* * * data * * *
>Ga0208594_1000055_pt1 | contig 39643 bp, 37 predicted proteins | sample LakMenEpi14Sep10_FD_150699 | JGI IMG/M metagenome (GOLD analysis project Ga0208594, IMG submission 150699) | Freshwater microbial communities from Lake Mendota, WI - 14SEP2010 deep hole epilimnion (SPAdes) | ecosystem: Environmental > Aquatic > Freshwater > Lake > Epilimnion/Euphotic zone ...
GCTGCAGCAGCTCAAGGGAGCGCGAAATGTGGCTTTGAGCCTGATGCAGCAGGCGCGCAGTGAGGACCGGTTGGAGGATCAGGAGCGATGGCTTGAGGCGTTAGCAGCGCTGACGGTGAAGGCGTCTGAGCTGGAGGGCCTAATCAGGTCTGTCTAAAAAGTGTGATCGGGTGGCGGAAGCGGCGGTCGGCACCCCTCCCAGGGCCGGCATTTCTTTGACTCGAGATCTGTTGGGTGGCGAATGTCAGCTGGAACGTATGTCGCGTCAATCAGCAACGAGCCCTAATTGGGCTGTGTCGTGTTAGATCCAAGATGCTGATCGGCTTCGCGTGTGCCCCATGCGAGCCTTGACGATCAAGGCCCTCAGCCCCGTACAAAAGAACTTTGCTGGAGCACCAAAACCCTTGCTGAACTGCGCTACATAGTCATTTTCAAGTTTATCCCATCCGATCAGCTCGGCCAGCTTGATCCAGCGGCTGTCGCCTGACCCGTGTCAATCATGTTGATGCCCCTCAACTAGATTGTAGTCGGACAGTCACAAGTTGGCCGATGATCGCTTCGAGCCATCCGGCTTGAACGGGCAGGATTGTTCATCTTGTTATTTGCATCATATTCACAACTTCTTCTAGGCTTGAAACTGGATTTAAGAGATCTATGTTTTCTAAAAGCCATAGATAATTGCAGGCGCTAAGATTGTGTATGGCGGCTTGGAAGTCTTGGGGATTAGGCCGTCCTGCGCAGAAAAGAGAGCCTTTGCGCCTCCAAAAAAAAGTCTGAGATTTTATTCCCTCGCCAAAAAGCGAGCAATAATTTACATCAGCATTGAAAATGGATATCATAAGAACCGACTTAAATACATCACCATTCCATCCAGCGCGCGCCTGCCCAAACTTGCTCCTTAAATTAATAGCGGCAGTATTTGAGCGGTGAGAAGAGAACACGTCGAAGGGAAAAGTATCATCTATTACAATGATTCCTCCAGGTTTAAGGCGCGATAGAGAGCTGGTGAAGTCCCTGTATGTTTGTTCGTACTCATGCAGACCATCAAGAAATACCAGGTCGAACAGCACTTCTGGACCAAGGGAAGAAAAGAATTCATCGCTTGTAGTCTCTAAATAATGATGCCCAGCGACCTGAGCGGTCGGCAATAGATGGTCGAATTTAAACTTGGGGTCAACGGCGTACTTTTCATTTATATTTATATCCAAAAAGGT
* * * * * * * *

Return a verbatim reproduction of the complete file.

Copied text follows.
>Ga0208594_1000055_pt1 | contig 39643 bp, 37 predicted proteins | sample LakMenEpi14Sep10_FD_150699 | JGI IMG/M metagenome (GOLD analysis project Ga0208594, IMG submission 150699) | Freshwater microbial communities from Lake Mendota, WI - 14SEP2010 deep hole epilimnion (SPAdes) | ecosystem: Environmental > Aquatic > Freshwater > Lake > Epilimnion/Euphotic zone ...
GCTGCAGCAGCTCAAGGGAGCGCGAAATGTGGCTTTGAGCCTGATGCAGCAGGCGCGCAGTGAGGACCGGTTGGAGGATCAGGAGCGATGGCTTGAGGCGTTAGCAGCGCTGACGGTGAAGGCGTCTGAGCTGGAGGGCCTAATCAGGTCTGTCTAAAAAGTGTGATCGGGTGGCGGAAGCGGCGGTCGGCACCCCTCCCAGGGCCGGCATTTCTTTGACTCGAGATCTGTTGGGTGGCGAATGTCAGCTGGAACGTATGTCGCGTCAATCAGCAACGAGCCCTAATTGGGCTGTGTCGTGTTAGATCCAAGATGCTGATCGGCTTCGCGTGTGCCCCATGCGAGCCTTGACGATCAAGGCCCTCAGCCCCGTACAAAAGAACTTTGCTGGAGCACCAAAACCCTTGCTGAACTGCGCTACATAGTCATTTTCAAGTTTATCCCATCCGATCAGCTCGGCCAGCTTGATCCAGCGGCTGTCGCCTGACCCGTGTCAATCATGTTGATGCCCCTCAACTAGATTGTAGTCGGACAGTCACAAGTTGGCCGATGATCGCTTCGAGCCATCCGGCTTGAACGGGCAGGATTGTTCATCTTGTTATTTGCATCATATTCACAACTTCTTCTAGGCTTGAAACTGGATTTAAGAGATCTATGTTTTCTAAAAGCCATAGATAATTGCAGGCGCTAAGATTGTGTATGGCGGCTTGGAAGTCTTGGGGATTAGGCCGTCCTGCGCAGAAAAGAGAGCCTTTGCGCCTCCAAAAAAAAGTCTGAGATTTTATTCCCTCGCCAAAAAGCGAGCAATAATTTACATCAGCATTGAAAATGGATATCATAAGAACCGACTTAAATACATCACCATTCCATCCAGCGCGCGCCTGCCCAAACTTGCTCCTTAAATTAATAGCGGCAGTATTTGAGCGGTGAGAAGAGAACACGTCGAAGGGAAAAGTATCATCTATTACAATGATTCCTCCAGGTTTAAGGCGCGATAGAGAGCTGGTGAAGTCCCTGTATGTTTGTTCGTACTCATGCAGACCATCAAGAAATACCAGGTCGAACAGCACTTCTGGACCAAGGGAAGAAAAGAATTCATCGCTTGTAGTCTCTAAATAATGATGCCCAGCGACCTGAGCGGTCGGCAATAGATGGTCGAATTTAAACTTGGGGTCAACGGCGTACTTTTCATTTATATTTATATCCAAAAAGGT